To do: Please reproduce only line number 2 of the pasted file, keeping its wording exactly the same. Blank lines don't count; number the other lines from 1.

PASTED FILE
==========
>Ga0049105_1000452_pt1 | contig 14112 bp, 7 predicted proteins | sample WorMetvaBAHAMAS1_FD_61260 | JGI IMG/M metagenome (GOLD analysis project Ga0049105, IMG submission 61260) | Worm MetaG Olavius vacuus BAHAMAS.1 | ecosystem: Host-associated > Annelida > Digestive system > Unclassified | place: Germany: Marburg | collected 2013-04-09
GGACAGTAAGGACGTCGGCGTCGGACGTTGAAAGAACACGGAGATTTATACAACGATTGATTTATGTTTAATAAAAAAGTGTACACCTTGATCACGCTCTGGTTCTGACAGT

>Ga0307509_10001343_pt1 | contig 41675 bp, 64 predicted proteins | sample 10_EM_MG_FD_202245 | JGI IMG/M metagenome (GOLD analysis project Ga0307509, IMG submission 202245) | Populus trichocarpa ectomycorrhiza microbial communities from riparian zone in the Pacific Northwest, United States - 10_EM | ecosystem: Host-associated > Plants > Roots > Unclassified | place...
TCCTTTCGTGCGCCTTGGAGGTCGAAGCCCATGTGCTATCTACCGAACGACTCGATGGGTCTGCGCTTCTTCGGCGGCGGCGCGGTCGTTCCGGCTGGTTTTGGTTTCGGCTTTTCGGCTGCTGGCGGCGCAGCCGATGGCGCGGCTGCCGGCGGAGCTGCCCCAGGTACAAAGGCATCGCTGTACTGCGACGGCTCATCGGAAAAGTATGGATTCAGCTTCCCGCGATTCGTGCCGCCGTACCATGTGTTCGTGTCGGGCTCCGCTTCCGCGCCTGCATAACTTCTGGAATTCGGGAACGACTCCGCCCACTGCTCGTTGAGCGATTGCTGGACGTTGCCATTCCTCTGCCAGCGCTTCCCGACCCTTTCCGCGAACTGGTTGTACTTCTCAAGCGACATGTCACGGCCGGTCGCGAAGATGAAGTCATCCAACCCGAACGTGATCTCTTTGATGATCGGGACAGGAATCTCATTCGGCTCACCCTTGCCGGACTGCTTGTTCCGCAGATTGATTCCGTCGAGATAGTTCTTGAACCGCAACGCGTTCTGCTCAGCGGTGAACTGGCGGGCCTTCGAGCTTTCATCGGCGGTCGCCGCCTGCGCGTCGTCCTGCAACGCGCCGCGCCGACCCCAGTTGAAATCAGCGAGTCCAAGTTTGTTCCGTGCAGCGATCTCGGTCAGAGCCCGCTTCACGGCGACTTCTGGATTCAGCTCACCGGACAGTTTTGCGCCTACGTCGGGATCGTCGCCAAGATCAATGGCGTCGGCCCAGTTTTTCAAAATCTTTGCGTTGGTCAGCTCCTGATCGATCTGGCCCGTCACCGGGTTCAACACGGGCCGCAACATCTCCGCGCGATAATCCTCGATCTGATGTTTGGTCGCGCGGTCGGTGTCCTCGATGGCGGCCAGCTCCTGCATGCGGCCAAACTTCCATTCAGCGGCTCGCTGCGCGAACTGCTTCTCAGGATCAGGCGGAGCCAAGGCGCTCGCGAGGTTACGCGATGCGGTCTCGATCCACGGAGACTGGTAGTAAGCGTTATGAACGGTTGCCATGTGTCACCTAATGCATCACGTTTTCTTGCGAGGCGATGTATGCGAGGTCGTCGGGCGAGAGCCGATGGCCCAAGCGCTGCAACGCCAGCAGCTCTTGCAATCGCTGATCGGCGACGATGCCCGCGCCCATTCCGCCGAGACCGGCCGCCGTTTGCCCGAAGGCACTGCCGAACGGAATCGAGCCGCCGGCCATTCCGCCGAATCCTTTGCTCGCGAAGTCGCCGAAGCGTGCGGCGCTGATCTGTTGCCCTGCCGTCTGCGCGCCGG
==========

GGACAGTAAGGACGTCGGCGTCGGACGTTGAAAGAACACGGAGATTTATACAACGATTGATTTATGTTTAATAAAAAAGTGTACACCTTGATCACGCTCTGGTTCTGACAGT